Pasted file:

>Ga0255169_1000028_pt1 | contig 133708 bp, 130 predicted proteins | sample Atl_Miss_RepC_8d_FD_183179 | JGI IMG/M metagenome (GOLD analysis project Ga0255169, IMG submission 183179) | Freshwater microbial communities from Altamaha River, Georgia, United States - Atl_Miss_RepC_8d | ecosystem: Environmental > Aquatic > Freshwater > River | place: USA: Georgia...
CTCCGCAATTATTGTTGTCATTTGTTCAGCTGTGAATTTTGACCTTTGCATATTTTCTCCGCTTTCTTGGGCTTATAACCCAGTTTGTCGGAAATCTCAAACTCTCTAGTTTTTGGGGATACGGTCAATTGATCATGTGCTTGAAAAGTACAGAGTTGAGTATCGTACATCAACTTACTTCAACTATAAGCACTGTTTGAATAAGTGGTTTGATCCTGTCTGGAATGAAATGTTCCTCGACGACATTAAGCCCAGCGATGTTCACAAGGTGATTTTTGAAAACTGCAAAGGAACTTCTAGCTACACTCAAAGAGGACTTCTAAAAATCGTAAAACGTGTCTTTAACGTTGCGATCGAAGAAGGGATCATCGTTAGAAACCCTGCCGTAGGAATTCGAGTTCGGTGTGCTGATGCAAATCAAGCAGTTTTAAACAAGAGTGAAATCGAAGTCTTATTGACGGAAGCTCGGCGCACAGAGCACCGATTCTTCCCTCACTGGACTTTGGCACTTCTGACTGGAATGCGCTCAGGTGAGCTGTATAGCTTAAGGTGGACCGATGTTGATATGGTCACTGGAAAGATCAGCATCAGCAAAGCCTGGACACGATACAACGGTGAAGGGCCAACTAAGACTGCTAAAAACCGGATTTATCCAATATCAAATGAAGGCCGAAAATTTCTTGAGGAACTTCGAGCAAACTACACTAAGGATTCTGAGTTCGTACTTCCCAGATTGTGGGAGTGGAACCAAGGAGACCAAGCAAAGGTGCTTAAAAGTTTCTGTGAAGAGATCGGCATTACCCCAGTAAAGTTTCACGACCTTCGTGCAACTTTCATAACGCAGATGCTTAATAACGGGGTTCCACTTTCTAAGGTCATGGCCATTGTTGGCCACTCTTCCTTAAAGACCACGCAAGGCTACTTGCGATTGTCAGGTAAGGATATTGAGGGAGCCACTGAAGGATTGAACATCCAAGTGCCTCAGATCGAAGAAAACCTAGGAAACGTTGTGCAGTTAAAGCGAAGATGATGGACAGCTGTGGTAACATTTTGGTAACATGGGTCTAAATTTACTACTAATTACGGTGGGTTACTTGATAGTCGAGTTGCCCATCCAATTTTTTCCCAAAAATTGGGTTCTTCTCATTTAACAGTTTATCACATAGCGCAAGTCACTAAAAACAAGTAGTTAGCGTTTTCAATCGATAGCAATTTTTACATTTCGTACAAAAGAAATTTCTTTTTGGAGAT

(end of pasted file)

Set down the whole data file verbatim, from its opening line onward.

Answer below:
>Ga0255169_1000028_pt1 | contig 133708 bp, 130 predicted proteins | sample Atl_Miss_RepC_8d_FD_183179 | JGI IMG/M metagenome (GOLD analysis project Ga0255169, IMG submission 183179) | Freshwater microbial communities from Altamaha River, Georgia, United States - Atl_Miss_RepC_8d | ecosystem: Environmental > Aquatic > Freshwater > River | place: USA: Georgia...
CTCCGCAATTATTGTTGTCATTTGTTCAGCTGTGAATTTTGACCTTTGCATATTTTCTCCGCTTTCTTGGGCTTATAACCCAGTTTGTCGGAAATCTCAAACTCTCTAGTTTTTGGGGATACGGTCAATTGATCATGTGCTTGAAAAGTACAGAGTTGAGTATCGTACATCAACTTACTTCAACTATAAGCACTGTTTGAATAAGTGGTTTGATCCTGTCTGGAATGAAATGTTCCTCGACGACATTAAGCCCAGCGATGTTCACAAGGTGATTTTTGAAAACTGCAAAGGAACTTCTAGCTACACTCAAAGAGGACTTCTAAAAATCGTAAAACGTGTCTTTAACGTTGCGATCGAAGAAGGGATCATCGTTAGAAACCCTGCCGTAGGAATTCGAGTTCGGTGTGCTGATGCAAATCAAGCAGTTTTAAACAAGAGTGAAATCGAAGTCTTATTGACGGAAGCTCGGCGCACAGAGCACCGATTCTTCCCTCACTGGACTTTGGCACTTCTGACTGGAATGCGCTCAGGTGAGCTGTATAGCTTAAGGTGGACCGATGTTGATATGGTCACTGGAAAGATCAGCATCAGCAAAGCCTGGACACGATACAACGGTGAAGGGCCAACTAAGACTGCTAAAAACCGGATTTATCCAATATCAAATGAAGGCCGAAAATTTCTTGAGGAACTTCGAGCAAACTACACTAAGGATTCTGAGTTCGTACTTCCCAGATTGTGGGAGTGGAACCAAGGAGACCAAGCAAAGGTGCTTAAAAGTTTCTGTGAAGAGATCGGCATTACCCCAGTAAAGTTTCACGACCTTCGTGCAACTTTCATAACGCAGATGCTTAATAACGGGGTTCCACTTTCTAAGGTCATGGCCATTGTTGGCCACTCTTCCTTAAAGACCACGCAAGGCTACTTGCGATTGTCAGGTAAGGATATTGAGGGAGCCACTGAAGGATTGAACATCCAAGTGCCTCAGATCGAAGAAAACCTAGGAAACGTTGTGCAGTTAAAGCGAAGATGATGGACAGCTGTGGTAACATTTTGGTAACATGGGTCTAAATTTACTACTAATTACGGTGGGTTACTTGATAGTCGAGTTGCCCATCCAATTTTTTCCCAAAAATTGGGTTCTTCTCATTTAACAGTTTATCACATAGCGCAAGTCACTAAAAACAAGTAGTTAGCGTTTTCAATCGATAGCAATTTTTACATTTCGTACAAAAGAAATTTCTTTTTGGAGAT